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The Immortal Life of Henrietta Lacks
by Rebecca Skloot
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Rating this feels odd. I was torn about Skoot's depiction of Deborah at points. Sometimes I think it is okay to omit certain aspects of a story, such as a person going back and forth, or someone's reading level, if only to preserve their dignity and focus the story. Despite this, the content of this book is important, and was a worthy read. I definitely want to explore more about how medical and biological studies have comes about.
Outstanding in all ways. A true story written by a talented journalist which unlike most, is illuminating even for those not interested in genetics or healthcare research. Not only is it educational but it gives us great insight into what's possible and how mistreated patients are at the expense of billion dollar healthcare companies and hospitals.
Superb science-history reporting! I loved her writing style and was really impressed by her thoroughness.
Once I started reading this book I didn't want to stop. It was engrossing, nicely tied together the history of the Lacks family with the history of the HeLa cells research, and the history of the ethical considerations of using individuals' tissue and call samples for research without their consent. I wasn't expecting to like this book as much as I did, and was completely not expecting the book to be as engaging and alive as it was. This story could have been very dry but Skloot ensured it wasn't by bringing Henrietta (and her family) to life, and by including herself in the book's narrative. Awesome.
Skloot narrates the science lucidly, tracks the racial politics of medicine thoughtfully and tells the Lacks family’s often painful history with grace. She also confronts the spookiness of the cells themselves, intrepidly crossing into the spiritual plane on which the family has come to understand their mother’s continued presence in the world. Science writing is often just about “the facts.” Skloot’s book, her first, is far deeper, braver and more wonderful.
I put down Rebecca Skloot’s first book, “The Immortal Life of Henrietta Lacks,” more than once. Ten times, probably. Once to poke the fire. Once to silence a pinging BlackBerry. And eight times to chase my wife and assorted visitors around the house, to tell them I was holding one of the most graceful and moving nonfiction books I’ve read in a very long time.
Writing with a novelist's artistry, a biologist's expertise, and the zeal of an investigative reporter, Skloot tells a truly astonishing story of racism and poverty, science and conscience, spirituality and family, all driven by a galvanizing inquiry into the sanctity of the body and the very nature of the life force.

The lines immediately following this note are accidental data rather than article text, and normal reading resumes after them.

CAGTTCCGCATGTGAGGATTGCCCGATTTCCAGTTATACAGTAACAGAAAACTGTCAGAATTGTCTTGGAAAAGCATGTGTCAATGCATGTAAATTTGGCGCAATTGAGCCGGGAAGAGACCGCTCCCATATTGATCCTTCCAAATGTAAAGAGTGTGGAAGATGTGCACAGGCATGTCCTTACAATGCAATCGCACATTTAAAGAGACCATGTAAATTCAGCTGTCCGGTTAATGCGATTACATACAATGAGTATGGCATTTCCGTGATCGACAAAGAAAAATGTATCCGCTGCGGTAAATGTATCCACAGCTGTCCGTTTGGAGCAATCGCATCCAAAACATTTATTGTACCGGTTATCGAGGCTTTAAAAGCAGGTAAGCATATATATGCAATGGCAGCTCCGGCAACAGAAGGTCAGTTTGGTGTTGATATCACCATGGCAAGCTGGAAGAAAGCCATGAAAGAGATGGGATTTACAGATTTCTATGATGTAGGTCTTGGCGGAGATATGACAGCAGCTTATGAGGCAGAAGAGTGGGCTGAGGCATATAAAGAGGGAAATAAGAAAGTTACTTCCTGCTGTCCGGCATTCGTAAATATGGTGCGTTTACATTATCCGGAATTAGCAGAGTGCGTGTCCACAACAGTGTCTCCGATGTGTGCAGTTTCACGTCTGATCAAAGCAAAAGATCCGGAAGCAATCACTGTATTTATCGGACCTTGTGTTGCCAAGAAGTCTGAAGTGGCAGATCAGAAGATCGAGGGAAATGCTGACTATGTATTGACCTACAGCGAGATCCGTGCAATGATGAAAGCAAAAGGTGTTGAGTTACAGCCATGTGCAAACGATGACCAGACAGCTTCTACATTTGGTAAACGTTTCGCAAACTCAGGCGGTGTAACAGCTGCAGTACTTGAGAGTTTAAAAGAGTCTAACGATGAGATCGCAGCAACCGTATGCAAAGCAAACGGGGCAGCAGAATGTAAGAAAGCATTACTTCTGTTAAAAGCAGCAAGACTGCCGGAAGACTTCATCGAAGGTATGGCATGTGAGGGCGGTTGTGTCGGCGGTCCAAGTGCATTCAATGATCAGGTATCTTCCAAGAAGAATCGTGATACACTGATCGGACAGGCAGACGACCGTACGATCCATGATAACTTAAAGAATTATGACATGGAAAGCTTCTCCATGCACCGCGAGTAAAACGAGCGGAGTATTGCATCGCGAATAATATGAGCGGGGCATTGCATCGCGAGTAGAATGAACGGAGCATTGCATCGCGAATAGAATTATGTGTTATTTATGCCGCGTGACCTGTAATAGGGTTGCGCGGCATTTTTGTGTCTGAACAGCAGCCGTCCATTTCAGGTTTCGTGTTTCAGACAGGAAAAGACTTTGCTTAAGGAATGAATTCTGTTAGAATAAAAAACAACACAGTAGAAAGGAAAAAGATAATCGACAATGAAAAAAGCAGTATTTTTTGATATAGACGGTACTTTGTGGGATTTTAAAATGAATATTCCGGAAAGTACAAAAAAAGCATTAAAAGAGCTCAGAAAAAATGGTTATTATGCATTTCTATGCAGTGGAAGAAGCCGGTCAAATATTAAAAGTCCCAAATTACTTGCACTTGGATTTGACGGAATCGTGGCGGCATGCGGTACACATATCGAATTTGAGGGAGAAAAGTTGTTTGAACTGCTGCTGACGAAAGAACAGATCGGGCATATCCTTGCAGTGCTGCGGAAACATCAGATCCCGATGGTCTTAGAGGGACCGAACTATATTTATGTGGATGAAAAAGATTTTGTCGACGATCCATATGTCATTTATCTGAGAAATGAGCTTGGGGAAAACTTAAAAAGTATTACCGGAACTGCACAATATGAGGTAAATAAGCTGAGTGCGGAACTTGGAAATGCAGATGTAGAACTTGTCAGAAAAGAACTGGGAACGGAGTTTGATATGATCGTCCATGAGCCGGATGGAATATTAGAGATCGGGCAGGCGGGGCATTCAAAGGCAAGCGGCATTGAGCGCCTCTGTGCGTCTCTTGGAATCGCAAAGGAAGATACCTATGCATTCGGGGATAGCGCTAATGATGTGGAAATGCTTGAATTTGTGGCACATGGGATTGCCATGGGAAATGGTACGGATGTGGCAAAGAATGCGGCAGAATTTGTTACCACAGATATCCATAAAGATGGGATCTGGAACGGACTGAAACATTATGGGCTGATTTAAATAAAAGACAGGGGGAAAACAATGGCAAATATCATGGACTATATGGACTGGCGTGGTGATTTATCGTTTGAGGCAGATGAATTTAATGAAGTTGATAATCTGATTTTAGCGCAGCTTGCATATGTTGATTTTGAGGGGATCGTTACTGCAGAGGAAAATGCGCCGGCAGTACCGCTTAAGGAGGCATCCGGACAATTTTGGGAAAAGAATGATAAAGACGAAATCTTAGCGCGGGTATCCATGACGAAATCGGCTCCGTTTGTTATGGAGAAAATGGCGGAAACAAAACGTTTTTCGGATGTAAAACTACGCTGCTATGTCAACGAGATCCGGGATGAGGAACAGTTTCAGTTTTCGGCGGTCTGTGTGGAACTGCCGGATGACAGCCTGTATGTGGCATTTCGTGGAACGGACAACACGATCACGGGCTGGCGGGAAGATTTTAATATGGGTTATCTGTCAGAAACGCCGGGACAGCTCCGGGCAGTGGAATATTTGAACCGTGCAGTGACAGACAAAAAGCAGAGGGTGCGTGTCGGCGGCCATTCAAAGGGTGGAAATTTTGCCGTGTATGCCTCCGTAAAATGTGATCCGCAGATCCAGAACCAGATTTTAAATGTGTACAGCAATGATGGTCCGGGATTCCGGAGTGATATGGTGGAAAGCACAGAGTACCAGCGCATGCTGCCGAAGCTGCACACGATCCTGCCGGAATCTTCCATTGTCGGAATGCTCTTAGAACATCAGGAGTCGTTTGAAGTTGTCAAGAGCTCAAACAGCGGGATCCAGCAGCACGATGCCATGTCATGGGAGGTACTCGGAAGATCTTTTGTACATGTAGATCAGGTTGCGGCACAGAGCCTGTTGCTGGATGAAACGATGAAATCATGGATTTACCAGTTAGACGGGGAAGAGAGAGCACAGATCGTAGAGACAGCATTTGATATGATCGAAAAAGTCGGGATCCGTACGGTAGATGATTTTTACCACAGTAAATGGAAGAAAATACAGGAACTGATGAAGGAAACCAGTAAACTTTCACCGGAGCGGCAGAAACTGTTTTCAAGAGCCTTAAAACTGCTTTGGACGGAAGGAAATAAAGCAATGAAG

Henrietta Lacks died of cervical cancer in a “colored” hospital ward in Baltimore in 1951. She would have gone forever unnoticed by the outside world if not for the dime-sized slice of her tumor sent to a lab for research eight months earlier. ...
Skloot, a science writer, has been fascinated with Lacks since she first took a biology class at age 16. As she went on to earn a degree in the subject, she yearned to know more about the woman, anonymous for years, who was responsible for those ubiquitous cells....
Skloot tells a rich, resonant tale of modern science, the wonders it can perform and how easily it can exploit society's most vulnerable people.
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Wikipedia in English (5)
Her name was Henrietta Lacks, but scientists know her as HeLa. She was a poor Southern tobacco farmer, yet her cells--taken without her knowledge--became one of the most important tools in medicine. The first "immortal" human cells grown in culture, they are still alive today, though she has been dead for more than sixty years. HeLa cells were vital for developing the polio vaccine; uncovered secrets of cancer and viruses; helped lead to in vitro fertilization, cloning, and gene mapping; and have been bought and sold by the billions. Yet Henrietta Lacks is buried in an unmarked grave. Her family did not learn of her "immortality" until more than twenty years after her death, when scientists began using her husband and children in research without informed consent. The story of the Lacks family is inextricably connected to the dark history of experimentation on African Americans, the birth of bioethics, and the legal battles over whether we control the stuff we are made of.
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Melvil Decimal System (DDC)616.02774092Technology and Application of Knowledge Medicine and health Diseases Pathology; Diseases; Treatment First aid; Emergency; Euthanasia Stem cells
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For the book itself , I would have liked it to be more science than history even though the part about Henrietta family was fun too but I hated the history part .
The book is solid four stars . Mostly enjoyed it but some chapters were boring . ( )